Sheriff Act 1900 Review
In NSW the Crimes Act includes certain offences, such as “possessing explosives with intent to injure Crimes Act 1900 (NSW) section 55” or “trespassing with or dangerous use of firearm or spear gun Crimes Act 1900 (NSW) section 93H”, which may cover many of the cases where undesirable objects may be bought into court. However, it is not certain that all cases would be covered which may necessitate a specific offence of bringing weapons, explosives and firearms into court without lawful excuse.
A similar provision is contained in the NSW Passenger Transport Act in relation to failing to give, or giving false information to an authorised officer Passenger Transport Act 1990 (NSW) section 55. In that case the offence is punishable by a maximum of five penalty units.
Under the Parliamentary Precincts Act a person who is lawfully directed to leave the precincts must not fail to leave or attempt to re-enter during the time the direction is in force. The offence attracts a maximum penalty of 10 penalty units.
22.214.171.124 Damaging or stealing court property
126.96.36.199 Assaulting, threatening, intimidating or harassing court users
In the case of other court users who may not be directly involved in the process, or in cases where the harassment is not designed to influence proceedings, more general criminal offences need to be relied upon.
It may be argued that the inclusion of a specific offence may make it easier for officers to explain to a person the consequences should they engage in certain behaviour. On the other hand it may be seen as further duplication of offences which is undesirable.
188.8.131.52 Failure to comply with a reasonable direction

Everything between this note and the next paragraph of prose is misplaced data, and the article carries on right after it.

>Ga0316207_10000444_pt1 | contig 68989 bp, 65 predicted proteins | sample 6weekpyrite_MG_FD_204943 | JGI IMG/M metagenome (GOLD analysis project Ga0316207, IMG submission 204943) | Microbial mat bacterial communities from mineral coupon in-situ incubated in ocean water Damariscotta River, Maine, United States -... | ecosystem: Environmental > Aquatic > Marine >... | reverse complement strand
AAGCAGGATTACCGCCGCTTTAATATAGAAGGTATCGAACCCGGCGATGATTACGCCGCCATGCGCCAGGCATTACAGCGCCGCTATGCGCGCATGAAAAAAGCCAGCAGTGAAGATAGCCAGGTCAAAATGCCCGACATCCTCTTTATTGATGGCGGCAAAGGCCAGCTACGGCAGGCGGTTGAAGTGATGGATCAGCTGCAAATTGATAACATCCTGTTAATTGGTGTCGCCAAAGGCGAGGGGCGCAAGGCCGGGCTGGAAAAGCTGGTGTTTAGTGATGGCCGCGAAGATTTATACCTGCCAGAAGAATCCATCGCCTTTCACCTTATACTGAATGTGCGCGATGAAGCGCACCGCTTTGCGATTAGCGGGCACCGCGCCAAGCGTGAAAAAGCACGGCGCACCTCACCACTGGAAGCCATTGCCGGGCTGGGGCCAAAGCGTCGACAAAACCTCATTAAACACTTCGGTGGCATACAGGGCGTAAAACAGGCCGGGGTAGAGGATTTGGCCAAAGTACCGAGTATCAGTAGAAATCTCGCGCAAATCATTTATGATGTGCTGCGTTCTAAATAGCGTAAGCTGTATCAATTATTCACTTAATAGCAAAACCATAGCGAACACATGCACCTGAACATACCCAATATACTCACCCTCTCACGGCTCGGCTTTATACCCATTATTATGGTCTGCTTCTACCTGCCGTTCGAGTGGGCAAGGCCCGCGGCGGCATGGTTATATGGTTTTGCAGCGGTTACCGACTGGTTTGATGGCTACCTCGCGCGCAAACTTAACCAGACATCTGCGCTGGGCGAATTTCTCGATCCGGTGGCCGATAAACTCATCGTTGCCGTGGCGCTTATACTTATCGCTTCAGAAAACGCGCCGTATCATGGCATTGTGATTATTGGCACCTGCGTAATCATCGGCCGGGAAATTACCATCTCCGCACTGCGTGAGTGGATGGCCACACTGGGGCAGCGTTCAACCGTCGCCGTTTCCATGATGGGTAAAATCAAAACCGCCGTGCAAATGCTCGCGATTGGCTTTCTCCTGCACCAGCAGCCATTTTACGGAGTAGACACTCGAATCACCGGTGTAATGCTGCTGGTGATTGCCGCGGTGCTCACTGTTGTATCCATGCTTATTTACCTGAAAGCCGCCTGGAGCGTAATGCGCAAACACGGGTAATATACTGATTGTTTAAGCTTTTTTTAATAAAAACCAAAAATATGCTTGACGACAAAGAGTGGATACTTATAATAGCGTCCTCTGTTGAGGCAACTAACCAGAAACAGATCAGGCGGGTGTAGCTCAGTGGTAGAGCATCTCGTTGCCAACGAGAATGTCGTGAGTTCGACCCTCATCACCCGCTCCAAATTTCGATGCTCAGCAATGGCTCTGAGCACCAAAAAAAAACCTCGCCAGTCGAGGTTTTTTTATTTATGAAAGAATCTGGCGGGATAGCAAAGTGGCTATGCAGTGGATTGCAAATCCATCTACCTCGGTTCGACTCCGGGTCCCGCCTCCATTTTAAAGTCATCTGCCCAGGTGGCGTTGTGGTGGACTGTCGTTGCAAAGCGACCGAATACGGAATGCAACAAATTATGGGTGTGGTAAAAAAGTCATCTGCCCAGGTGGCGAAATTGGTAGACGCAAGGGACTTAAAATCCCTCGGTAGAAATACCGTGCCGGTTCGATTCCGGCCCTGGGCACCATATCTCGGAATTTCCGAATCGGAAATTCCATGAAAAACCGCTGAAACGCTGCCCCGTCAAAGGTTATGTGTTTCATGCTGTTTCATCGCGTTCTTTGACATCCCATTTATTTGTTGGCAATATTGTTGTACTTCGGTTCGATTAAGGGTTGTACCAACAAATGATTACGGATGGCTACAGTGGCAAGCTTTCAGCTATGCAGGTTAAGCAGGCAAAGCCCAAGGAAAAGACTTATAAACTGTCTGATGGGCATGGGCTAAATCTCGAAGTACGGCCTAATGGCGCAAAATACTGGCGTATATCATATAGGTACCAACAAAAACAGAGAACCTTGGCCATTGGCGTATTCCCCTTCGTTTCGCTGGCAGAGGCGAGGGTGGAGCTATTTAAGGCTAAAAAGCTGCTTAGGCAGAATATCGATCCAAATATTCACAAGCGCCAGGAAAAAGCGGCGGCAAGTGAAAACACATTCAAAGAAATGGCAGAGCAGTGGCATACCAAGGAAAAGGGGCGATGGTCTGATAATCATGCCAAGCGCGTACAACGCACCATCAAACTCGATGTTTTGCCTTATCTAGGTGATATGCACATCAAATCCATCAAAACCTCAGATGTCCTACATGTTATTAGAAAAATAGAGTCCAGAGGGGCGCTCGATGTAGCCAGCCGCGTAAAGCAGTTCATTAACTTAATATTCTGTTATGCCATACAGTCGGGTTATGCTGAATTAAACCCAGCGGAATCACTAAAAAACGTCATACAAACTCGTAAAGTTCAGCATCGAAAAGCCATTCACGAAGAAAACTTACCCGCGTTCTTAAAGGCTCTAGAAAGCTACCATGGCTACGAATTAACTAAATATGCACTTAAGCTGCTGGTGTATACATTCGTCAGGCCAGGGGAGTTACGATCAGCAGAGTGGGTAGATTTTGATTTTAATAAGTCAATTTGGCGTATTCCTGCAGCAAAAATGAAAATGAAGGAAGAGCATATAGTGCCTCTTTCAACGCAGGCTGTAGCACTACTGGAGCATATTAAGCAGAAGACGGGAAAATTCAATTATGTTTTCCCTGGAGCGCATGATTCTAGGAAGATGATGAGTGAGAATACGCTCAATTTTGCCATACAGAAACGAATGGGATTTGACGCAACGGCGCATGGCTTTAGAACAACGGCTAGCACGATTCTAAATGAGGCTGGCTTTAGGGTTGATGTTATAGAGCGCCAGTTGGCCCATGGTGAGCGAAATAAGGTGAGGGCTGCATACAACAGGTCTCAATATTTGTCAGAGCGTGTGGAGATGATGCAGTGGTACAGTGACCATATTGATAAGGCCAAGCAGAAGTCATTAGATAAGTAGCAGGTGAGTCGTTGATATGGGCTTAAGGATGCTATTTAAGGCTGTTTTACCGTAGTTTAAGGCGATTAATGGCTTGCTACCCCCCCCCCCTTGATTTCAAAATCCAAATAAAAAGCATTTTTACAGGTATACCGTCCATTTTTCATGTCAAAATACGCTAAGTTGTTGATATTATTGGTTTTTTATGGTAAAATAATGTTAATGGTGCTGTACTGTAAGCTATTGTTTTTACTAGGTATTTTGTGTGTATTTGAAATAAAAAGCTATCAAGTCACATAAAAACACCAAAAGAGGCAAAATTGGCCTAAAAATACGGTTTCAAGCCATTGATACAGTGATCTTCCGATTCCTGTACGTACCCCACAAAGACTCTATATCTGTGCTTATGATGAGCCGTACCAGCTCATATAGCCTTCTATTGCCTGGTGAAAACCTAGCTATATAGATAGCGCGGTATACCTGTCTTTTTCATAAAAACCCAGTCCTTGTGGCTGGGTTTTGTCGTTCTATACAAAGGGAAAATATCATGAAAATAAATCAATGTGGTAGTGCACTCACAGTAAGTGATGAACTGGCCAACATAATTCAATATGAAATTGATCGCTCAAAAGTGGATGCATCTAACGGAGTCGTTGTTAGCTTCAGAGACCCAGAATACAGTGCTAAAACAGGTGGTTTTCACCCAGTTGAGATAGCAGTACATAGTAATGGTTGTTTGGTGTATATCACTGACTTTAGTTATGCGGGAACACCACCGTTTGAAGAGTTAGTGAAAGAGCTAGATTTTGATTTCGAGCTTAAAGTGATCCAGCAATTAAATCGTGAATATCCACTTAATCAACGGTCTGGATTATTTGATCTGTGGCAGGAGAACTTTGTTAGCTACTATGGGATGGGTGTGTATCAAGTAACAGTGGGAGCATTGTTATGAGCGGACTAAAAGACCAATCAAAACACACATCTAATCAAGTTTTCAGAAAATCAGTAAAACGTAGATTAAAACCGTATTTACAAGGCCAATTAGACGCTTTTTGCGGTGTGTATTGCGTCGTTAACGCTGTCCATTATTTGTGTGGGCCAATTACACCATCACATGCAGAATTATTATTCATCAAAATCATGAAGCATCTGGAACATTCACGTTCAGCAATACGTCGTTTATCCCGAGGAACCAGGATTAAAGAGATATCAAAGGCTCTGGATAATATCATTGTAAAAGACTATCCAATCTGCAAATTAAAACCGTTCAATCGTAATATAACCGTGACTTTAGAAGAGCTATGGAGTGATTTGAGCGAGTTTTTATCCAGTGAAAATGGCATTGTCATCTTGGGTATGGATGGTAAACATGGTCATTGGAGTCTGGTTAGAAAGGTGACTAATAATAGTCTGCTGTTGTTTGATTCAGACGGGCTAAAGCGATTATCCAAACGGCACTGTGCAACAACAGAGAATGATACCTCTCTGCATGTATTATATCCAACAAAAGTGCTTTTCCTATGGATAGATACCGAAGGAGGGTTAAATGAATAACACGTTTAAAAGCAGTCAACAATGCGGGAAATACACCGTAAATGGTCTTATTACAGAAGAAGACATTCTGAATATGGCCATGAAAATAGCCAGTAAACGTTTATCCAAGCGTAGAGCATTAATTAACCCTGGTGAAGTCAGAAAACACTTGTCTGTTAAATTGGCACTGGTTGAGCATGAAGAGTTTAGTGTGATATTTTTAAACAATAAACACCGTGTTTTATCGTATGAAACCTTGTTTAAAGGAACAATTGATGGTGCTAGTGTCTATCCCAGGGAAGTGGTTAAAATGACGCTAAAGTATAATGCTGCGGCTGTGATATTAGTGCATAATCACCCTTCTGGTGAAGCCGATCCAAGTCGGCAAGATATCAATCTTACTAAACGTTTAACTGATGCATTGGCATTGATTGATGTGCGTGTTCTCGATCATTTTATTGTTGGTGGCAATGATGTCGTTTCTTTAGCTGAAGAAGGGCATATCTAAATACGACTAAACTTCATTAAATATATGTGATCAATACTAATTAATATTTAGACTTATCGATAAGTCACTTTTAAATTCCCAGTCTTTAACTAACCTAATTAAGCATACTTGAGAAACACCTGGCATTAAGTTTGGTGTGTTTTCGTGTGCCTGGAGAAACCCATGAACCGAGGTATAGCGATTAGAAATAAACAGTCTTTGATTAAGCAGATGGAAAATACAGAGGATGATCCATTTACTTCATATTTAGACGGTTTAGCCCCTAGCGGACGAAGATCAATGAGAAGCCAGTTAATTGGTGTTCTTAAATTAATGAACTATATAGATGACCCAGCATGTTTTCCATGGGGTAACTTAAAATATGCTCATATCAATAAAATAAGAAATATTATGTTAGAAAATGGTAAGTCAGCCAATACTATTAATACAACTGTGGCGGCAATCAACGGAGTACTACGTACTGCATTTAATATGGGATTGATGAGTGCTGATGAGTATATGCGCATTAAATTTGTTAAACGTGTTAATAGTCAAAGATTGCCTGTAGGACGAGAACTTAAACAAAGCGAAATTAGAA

The advantage of this approach is that it gives Sheriff’s officers a degree of flexibility in responding to unforeseen or novel circumstances. On the other hand this flexibility may also be considered to be oppressive in that it makes the law arbitrary or capricious. It is foreseeable that such a law could be used to harass a person such as a homeless person, not because, of what they are actually doing, but because of who they are. In this regard, what one person may view as a discretionary application of the law may be considered by another to be discriminatory.
It may be possible to balance these two positions by limiting the circumstances in which an officer is permitted to give directions. For example, the legislation could list the types of activity which can found such a direction, possibly in regulations made under the Act.
A further safeguard may be to include a requirement that the officer explain the basis for the direction and to explain the consequences of the person failing to comply.
It may be appropriate to provide for several different procedures, including the power for Sheriff’s officers to issue penalty notices. Penalty notices are currently used by a number of bodies in NSW for less serious offences, for example in relation to offences under the Local Government Act Local Government Act 1993 (NSW) section 679 and the Passenger Transport Act Passenger Transport Act 1990 (NSW) section 59.
Penalty notices offer the advantage of allowing people, who accept that they are guilty of an offence, to pay a set fine without the necessity of attending a court.